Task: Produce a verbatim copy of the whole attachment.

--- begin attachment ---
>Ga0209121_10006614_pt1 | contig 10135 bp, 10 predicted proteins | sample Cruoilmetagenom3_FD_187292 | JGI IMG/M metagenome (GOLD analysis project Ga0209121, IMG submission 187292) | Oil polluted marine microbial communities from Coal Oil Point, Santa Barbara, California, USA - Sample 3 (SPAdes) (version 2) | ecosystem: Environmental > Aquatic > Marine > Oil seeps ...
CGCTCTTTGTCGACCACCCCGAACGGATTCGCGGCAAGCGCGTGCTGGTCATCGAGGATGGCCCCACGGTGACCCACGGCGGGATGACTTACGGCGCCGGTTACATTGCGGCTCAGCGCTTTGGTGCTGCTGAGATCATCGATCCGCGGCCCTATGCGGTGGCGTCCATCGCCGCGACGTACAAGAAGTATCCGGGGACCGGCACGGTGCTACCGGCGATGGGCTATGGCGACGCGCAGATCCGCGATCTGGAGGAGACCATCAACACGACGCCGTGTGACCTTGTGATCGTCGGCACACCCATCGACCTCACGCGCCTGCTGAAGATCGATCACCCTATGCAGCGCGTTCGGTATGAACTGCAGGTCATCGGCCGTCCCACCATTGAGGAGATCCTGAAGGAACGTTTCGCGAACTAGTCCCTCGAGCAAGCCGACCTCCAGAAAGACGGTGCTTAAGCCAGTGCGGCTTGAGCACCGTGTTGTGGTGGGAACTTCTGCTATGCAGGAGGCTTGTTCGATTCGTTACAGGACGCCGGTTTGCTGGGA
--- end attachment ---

>Ga0209121_10006614_pt1 | contig 10135 bp, 10 predicted proteins | sample Cruoilmetagenom3_FD_187292 | JGI IMG/M metagenome (GOLD analysis project Ga0209121, IMG submission 187292) | Oil polluted marine microbial communities from Coal Oil Point, Santa Barbara, California, USA - Sample 3 (SPAdes) (version 2) | ecosystem: Environmental > Aquatic > Marine > Oil seeps ...
CGCTCTTTGTCGACCACCCCGAACGGATTCGCGGCAAGCGCGTGCTGGTCATCGAGGATGGCCCCACGGTGACCCACGGCGGGATGACTTACGGCGCCGGTTACATTGCGGCTCAGCGCTTTGGTGCTGCTGAGATCATCGATCCGCGGCCCTATGCGGTGGCGTCCATCGCCGCGACGTACAAGAAGTATCCGGGGACCGGCACGGTGCTACCGGCGATGGGCTATGGCGACGCGCAGATCCGCGATCTGGAGGAGACCATCAACACGACGCCGTGTGACCTTGTGATCGTCGGCACACCCATCGACCTCACGCGCCTGCTGAAGATCGATCACCCTATGCAGCGCGTTCGGTATGAACTGCAGGTCATCGGCCGTCCCACCATTGAGGAGATCCTGAAGGAACGTTTCGCGAACTAGTCCCTCGAGCAAGCCGACCTCCAGAAAGACGGTGCTTAAGCCAGTGCGGCTTGAGCACCGTGTTGTGGTGGGAACTTCTGCTATGCAGGAGGCTTGTTCGATTCGTTACAGGACGCCGGTTTGCTGGGA